The U.S. dollar is mostly consolidating the losses seen last week. The bears who were encouraged by last week's potential break out may be a bit wary ahead of tomorrow's release of the September jobs report due to the government shutdown.
It is not so much that the jobs report will tell us anything we did not know already. The ADP report, despite its variance, does a fairly good job tracking the general trend, has already estimated that 166k net private sector jobs were created. The consensus had been for a 180k increase. The August series was revised to 159k from 176k.
The median forecast from Bloomberg is for private sector payrolls to have increased by 180k. This would be the best showing for Q3, but will do little to change the trend. Over the past 12-months through August, the private sector grew an average of 191k jobs. Not bad. The six-month average is 167k and the 3-month average is 157k.
Admittedly, the economy creates and destroys hundreds of thousands a jobs a month and the non-farm payroll report picks up the net change, These represent statistically small differences, but the trend is clear.
Part of the reason economic data is important is that it provides insight to investors about the state of the economy. Usually there is a 4-5 week gap between national labor market updates. This time there will be about 3 weeks before the Oct report released.
Another reason data is important is the possible reaction by policy makers. Almost regardless of what tomorrow's jobs data show, the FOMC is most assuredly not going to announce tapering at next week's meeting. At this point, what policy makers and investors are most interested in is how much the government shutdown impacted the economy and the duration of that impact. The September jobs report will shed very little light on this.
It is not just the foreign exchange market that is consolidating, but global bond and stock markets too. The DAX set new record highs. Small gains are being in Spain's and Italy's bourses. Many observers do not appreciate the dramatic rise of these two markets. Over the past three-months, the Spanish equity market has risen by a little more than 25% and Italy's by 19%. The DAX is up about 6.25% over the same period.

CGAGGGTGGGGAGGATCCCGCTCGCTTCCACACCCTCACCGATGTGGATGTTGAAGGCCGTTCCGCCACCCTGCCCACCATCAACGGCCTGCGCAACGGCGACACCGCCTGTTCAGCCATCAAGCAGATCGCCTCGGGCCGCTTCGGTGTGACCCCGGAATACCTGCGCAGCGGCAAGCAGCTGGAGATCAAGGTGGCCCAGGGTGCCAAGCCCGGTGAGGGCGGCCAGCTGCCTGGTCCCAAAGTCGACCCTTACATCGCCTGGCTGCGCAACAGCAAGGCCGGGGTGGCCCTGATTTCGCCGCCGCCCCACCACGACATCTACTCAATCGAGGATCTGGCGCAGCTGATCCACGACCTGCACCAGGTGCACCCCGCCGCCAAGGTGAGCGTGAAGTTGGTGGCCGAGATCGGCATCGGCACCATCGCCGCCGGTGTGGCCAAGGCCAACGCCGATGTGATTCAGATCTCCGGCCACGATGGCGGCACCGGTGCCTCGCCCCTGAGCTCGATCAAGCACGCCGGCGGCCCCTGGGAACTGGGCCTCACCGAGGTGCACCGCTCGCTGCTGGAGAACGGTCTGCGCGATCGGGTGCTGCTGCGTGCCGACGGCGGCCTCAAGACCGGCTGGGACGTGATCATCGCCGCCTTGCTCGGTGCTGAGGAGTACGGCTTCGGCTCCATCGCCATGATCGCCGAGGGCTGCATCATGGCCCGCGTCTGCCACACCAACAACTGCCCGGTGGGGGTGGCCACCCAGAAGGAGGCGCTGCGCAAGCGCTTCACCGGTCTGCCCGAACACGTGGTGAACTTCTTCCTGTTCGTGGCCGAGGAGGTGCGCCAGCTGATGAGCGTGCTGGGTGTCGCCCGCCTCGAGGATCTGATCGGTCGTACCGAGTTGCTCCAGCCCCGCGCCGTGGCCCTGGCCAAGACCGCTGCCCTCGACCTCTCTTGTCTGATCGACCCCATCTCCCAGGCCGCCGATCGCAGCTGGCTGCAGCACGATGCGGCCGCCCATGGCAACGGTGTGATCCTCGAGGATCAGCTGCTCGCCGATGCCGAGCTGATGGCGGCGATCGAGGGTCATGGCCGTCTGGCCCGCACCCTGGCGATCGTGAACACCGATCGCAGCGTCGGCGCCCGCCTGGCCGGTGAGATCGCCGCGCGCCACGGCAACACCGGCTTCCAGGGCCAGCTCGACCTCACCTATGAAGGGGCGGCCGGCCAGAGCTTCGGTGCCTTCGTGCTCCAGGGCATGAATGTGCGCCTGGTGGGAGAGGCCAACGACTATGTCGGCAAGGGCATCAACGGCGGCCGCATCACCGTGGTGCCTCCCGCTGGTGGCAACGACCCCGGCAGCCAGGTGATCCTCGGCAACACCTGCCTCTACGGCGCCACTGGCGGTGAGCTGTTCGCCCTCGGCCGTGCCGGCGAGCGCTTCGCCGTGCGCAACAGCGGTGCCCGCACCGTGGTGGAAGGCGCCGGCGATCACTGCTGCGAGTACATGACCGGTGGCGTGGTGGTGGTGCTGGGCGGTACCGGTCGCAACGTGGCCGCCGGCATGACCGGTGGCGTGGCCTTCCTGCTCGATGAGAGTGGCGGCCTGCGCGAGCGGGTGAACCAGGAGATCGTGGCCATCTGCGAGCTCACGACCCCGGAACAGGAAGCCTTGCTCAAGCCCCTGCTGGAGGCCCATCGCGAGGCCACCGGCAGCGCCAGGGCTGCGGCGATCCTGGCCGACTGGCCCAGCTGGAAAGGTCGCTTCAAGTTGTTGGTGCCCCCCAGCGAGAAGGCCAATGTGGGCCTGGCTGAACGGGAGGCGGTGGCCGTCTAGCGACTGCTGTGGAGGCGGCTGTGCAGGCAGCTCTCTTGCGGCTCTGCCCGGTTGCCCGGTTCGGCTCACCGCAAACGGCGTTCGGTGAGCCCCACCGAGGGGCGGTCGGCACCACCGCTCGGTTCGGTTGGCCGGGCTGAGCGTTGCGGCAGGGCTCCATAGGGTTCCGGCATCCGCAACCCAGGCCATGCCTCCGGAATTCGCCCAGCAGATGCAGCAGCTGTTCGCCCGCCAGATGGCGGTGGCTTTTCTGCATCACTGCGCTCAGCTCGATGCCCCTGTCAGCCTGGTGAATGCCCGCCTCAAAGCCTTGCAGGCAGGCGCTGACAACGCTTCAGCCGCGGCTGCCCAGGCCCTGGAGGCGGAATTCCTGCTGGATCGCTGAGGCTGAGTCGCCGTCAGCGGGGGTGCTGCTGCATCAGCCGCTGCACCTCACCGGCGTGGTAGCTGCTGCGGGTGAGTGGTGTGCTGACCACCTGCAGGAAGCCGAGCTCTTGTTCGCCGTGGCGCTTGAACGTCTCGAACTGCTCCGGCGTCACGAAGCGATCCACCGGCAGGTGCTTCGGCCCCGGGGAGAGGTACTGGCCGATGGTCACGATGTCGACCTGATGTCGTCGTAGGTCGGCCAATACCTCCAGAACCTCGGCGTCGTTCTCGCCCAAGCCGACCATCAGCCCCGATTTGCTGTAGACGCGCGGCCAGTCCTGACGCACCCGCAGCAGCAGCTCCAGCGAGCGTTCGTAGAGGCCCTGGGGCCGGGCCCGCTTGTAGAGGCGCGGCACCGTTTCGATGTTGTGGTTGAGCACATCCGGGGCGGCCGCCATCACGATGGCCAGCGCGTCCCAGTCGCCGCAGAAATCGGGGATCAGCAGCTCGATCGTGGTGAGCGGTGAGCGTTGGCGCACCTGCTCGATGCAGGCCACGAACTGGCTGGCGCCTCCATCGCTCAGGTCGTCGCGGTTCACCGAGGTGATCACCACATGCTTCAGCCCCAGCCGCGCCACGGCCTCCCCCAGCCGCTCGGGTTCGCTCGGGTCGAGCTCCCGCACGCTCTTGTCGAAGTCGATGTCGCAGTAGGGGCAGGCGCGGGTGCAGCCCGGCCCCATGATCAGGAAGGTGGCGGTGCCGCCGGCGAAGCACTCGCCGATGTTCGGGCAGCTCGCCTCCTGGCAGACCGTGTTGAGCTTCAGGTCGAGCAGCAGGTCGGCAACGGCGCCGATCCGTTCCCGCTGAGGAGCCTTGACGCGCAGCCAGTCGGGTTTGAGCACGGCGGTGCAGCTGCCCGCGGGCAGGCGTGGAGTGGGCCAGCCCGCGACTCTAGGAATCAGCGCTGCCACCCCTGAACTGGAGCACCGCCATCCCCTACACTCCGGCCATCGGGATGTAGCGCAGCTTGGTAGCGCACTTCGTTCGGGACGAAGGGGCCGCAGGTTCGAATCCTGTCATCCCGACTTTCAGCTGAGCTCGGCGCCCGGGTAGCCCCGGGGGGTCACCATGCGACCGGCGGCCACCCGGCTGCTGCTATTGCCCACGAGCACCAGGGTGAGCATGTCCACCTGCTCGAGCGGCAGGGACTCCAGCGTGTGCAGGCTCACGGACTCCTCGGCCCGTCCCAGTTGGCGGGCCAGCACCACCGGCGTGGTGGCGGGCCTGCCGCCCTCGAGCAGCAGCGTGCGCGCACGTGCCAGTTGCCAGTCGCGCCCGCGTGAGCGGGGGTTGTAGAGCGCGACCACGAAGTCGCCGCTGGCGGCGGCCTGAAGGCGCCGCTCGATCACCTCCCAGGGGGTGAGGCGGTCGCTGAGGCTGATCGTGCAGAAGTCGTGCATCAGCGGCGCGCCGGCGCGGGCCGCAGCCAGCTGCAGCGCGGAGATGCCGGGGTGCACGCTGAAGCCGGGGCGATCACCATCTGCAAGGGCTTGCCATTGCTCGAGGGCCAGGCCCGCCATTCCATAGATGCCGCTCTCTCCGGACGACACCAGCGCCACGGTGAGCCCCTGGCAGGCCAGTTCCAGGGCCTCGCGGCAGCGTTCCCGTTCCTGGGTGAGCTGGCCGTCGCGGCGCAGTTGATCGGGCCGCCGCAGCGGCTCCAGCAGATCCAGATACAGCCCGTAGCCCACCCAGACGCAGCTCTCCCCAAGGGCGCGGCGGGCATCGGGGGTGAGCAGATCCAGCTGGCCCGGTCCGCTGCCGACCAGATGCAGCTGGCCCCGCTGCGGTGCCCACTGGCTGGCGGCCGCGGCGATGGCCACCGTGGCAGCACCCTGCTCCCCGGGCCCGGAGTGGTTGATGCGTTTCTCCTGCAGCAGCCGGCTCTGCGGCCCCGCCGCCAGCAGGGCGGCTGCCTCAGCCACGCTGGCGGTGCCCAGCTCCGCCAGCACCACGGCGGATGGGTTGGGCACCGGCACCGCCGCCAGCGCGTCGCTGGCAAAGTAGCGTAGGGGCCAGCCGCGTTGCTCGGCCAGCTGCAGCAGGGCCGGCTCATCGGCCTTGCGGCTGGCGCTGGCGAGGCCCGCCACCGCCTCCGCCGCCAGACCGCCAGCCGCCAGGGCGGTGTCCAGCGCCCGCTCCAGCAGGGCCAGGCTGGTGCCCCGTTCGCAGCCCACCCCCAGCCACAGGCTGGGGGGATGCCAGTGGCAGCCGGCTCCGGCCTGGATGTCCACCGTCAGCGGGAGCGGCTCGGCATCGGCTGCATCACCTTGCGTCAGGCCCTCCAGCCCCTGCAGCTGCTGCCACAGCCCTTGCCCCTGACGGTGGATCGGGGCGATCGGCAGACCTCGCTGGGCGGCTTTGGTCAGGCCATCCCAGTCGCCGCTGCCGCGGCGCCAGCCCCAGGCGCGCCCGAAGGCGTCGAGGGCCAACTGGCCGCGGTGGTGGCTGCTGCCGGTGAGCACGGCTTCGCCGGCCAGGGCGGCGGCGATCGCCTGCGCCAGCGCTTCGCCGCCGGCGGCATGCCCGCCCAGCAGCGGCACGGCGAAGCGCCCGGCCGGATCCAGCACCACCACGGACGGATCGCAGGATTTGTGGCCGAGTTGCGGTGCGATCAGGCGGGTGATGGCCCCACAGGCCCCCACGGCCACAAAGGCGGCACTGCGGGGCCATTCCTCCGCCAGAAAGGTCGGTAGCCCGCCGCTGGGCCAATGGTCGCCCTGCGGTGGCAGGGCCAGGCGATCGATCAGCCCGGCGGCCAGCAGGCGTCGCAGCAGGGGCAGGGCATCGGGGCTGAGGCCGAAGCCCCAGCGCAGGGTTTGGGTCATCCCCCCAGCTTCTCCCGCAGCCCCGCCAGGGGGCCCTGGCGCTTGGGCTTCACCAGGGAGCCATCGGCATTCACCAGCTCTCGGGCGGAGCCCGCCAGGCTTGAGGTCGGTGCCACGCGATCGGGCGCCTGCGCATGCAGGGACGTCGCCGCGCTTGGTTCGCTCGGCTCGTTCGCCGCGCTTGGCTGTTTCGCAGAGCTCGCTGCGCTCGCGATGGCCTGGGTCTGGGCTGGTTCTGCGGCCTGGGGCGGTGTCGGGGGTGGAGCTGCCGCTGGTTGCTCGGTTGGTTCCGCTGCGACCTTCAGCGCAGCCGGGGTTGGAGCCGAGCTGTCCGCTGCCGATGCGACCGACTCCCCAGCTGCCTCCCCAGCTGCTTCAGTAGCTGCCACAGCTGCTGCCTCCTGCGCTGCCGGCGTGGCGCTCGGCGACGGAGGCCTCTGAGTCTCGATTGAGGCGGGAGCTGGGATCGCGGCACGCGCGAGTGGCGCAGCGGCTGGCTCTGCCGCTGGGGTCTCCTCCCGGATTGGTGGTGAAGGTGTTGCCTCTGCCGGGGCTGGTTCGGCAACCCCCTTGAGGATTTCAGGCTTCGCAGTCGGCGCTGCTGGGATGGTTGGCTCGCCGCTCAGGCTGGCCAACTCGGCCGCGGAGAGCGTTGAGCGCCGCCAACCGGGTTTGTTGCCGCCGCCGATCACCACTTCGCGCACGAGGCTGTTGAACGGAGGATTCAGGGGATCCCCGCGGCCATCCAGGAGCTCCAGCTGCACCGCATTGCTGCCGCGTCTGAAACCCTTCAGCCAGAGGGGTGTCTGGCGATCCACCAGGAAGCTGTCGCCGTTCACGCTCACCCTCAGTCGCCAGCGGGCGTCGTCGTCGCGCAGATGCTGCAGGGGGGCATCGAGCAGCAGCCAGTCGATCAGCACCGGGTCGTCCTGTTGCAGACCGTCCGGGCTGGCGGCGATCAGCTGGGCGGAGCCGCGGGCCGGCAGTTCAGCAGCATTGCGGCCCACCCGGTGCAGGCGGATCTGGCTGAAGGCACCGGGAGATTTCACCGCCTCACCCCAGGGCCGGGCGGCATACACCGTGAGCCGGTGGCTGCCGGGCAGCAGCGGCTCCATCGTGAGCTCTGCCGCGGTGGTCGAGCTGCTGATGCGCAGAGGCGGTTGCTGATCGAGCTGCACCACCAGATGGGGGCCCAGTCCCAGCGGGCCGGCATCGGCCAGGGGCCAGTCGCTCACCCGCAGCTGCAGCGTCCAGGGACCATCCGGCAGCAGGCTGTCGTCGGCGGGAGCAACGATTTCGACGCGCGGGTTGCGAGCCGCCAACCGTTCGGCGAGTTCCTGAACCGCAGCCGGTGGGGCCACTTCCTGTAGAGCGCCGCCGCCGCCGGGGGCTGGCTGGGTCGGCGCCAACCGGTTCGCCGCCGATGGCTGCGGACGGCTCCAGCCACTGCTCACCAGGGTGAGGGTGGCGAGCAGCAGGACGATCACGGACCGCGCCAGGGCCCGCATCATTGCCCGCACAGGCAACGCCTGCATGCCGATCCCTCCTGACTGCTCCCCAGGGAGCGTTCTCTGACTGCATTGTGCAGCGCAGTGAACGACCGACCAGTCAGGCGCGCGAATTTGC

Bond markets are little changed, but here too Italy and Spain's recent performance has been impressive. Spain's 10-year benchmark bond yield has fallen 44 bp over the past three months. Italy's has fallen half as much. Arguably part of this decline represents a reduction in the inflation premium. Consider that using EU harmonized data, Spanish headline CPI as fallen from 2.2% in June to 0.5% in September. A similar measure for Italy has fallen from 1.4% to 0.9%. .
However, part of the out performance of Italy and Spain is a reflection of the perceived alpha available from favoring these two in the re-weighting of portfolios toward Europe that appeared to begin taking place in the May-June period. Initially this year, flows out of emerging markets appeared to focus on the U.S. and Japanese equity markets. However, since mid-Q2 or so, Europe seemed to be the bigger beneficiary of such flows.
More recently, flows appeared to have begun returning to emerging markets, even if more discriminant. And indeed over the past month, the Spanish bond market is essentially flat and, although the Italian bond market is firmer, it appears to have a specific trigger. It is picking up the relief that the Letta government survived Berlusconi's attempt to topple it. There may be some caution now ahead of the ECB's announcement about the Asset Quality Review.
Recall that different national regulators allow for a variety of practices and some of these differences will come to light in the AQR. The use of tax deferred credits as part of core capital, for example, be questioned. Some banks apparently have rolled over and/or restructured some corporate bonds to avoid reporting a default and do not want to consider those impaired assets.
The dollar has recouped some grounds against the yen, but the JPY98.50 is likely to cap it. Earlier today Japan did report a September trade deficit in line with expectations, but imports were stronger and exporters weaker than expected. Exports to China, other Asian countries, the U.S. and Europe all slowed from August on a year-over-year basis. It is still the early days Abenomics; hardly even six months old.
There are two concrete results. First, the yen is weaker and, since May, has been moving in a lower trading range. Second the stock market is dramatically higher.
Other results are a bit less clear. As Friday's data is likely to show, the increase in CPI that has been recorded is largely a function of the rise in fresh food and energy. Capital investment has been disappointing. Worker earnings are not keeping pace in the new inflationary environment and starting in April, the retail sales will be taxed more. There is some talk linking a corporate tax cut for raising wages, but under such conditions, the tax cut becomes a stealth wage subsidy.
While many expect the BOJ to step up its purchases to increase the likelihood of reaching its inflation target, Kuroda seems content with current developments. Earlier today the BOJ raised its economic assessment for all nine regions. It may have a re-think but not, we suspect, until there is an assessment of the impact of next year's tax increases (capital gain tax doubles to 20% on Jan 1, while the retail sales tax increases from 5% to 8% on April 1).
(While on three week business trip to Asia, the postings here may become more irregular).